Director – Shusuke Kaneko, Screenplay – Tetsuya Oishi, Based on the Manga by Tsugumi Oba & Takeshi Obata, Producers – Toyoharu Fukuda, Takahiro Kobashi & Takahiro Sato, Photography – Hiroshi Takase, Music – Kenji Kawai, Art Direction – Hajime Oikawa. Production Company – Shochiku/Nippon Television Network/Death Note Film Partners
Tatsuya Fujiwara (Light Yagami), Kenichi Matsuyama (L/Ryusuke), Takeshi Kaga (Detective Soichiro Yagami), Yu Kashii (Shiori Kashino), Shido Nakamura (Voice of Ryuk), Asaka Seto (Naomi Misora), Shigeki Hosokawa (FBI Agent Ray Iwamatsu), Hikari Mitsushima (Sayu Yagami), Erika Toda (Misa Amane), Shunji Fujimura (Watari), Masahiko Tsugawa (Police Chief Saeki)
Across Japan, a mystery figure known only as Kira has the ability to cause people anywhere to suddenly have heart-attacks and die. Kira’s victims are always criminals who are guilty but have managed to slip through the system. Many regard Kira as a hero. The police try to find Kira’s identity but have no clues. In actuality, Kira is Light Yagami, the student son of the lead detective on the Kira investigation. One day, Light found a book entitled Death Note and discovered that if he wrote anybody’s full name in it they would die of a heart-attack, or by whatever means he described, within moments. Light was visited by the death god Ryuk who had originally dropped the book who then became Light’s constant companion invisible to all others. The police are contacted by the brilliant detective known only as L, who keeps his identity hidden. L has an uncanny ability to predict each of Light’s moves. By tapping into his father’s computer, Light is able to work out what the police are doing and keep ahead of the investigation. Now, Light must find ways of outwitting the increasingly ingenious traps that L lays for him.
Death Note is based on a popular manga that appeared in weekly comic-book Shonen Jump between 2003 and 2006, and was later collected in a twelve-volume series. The manga was then adapted into two movies, Death Note here and Death Note: The Last Name (2006), which came out three months later the same year. There was also an anime series Death Note (2006-7), which lasted for 39 episodes. The popularity of the Death Note phenomenon has also resulted in a stand-alone film L: Change the World (2008), which concerns L’s activities subsequent to the films; Death Note (2015), an eleven-episode tv mini-series remake of the manga, a further film Death Note: Light Up the New World (2016); and the English-language remake Death Note (2017).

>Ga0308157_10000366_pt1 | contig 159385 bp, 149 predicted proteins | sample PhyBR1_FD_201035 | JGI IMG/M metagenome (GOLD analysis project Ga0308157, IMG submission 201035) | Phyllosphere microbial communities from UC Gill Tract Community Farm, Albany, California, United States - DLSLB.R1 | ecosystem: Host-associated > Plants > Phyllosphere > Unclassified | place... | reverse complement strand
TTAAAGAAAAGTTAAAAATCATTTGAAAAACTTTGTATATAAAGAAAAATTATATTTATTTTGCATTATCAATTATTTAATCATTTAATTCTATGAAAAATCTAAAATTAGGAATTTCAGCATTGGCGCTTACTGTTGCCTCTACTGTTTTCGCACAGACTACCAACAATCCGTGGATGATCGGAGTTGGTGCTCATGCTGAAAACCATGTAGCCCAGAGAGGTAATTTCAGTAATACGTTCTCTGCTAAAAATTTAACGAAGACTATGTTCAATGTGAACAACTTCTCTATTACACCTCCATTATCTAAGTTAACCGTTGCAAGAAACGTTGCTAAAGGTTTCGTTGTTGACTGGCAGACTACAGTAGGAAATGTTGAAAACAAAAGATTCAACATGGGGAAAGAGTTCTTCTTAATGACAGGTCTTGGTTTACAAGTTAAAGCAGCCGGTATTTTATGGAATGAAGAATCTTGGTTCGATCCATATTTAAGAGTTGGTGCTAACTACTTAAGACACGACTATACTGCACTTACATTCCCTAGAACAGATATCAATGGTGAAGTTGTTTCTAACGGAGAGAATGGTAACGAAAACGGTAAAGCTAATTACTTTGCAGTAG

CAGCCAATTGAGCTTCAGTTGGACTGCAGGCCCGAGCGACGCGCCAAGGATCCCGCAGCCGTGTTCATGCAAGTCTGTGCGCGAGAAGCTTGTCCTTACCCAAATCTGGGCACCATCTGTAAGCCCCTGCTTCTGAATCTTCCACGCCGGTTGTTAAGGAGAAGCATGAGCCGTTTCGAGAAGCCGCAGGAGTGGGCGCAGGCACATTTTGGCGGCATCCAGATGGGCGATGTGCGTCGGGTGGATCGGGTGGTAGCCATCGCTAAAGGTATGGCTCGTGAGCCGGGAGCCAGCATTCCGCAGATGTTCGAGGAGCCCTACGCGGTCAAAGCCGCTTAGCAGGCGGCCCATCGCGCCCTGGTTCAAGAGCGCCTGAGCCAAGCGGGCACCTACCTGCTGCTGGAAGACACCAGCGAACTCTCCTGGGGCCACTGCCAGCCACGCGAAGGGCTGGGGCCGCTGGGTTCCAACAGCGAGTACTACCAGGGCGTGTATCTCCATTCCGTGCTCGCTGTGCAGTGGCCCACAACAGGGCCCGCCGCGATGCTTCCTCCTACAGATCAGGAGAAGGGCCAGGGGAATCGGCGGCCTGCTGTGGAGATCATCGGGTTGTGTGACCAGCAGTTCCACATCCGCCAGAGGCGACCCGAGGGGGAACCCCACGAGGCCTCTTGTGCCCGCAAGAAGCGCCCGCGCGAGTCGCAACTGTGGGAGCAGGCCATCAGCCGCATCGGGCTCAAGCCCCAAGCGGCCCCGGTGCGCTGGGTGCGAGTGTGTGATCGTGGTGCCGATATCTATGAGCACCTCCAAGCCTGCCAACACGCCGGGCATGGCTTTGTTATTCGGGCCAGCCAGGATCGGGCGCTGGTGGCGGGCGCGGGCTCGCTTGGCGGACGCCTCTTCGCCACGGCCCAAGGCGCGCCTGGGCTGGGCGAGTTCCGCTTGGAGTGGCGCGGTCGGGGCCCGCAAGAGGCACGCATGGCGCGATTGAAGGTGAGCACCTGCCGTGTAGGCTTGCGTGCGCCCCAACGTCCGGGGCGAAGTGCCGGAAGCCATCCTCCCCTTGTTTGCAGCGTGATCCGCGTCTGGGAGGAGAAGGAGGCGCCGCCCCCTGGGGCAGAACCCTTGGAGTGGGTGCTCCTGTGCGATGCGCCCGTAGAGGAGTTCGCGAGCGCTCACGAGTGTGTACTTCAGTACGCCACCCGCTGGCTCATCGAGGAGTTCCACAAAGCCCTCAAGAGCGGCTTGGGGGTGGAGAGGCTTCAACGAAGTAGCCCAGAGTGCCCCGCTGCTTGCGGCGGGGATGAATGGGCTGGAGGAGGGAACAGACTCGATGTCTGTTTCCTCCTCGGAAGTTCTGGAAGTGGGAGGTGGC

Death Note was made by Shusuke Kaneko, a Japanese director who emerged with enormous promise during the late 1990s with his revision of the Gamera series in Gamera, The Guardian of the Universe (1995), Gamera 2: Assault of Legion (1996) and Gamera 3: Revenge of Iris (1999), and other impressive effects-driven films such as Cross Fire/Pyrokinesis (2000) and Toho’s Godzilla Mothra and King Ghidorah: Giant Monsters All-Out Attack (2001). Kaneko’s star dipped below the horizon somewhat in the 00s with films that never quite held the same promise as these earlier works such as the fantasy musical Toast of Love (2002) and Azumi 2: Death or Love (2005). Happily, Shusuke Kaneko returns to form with the Death Note films, although he subsequently abandoned genre filmmaking for several years up until Danger Dolls (2014) about a girl action team and the time travel comedy Linking Love (2017).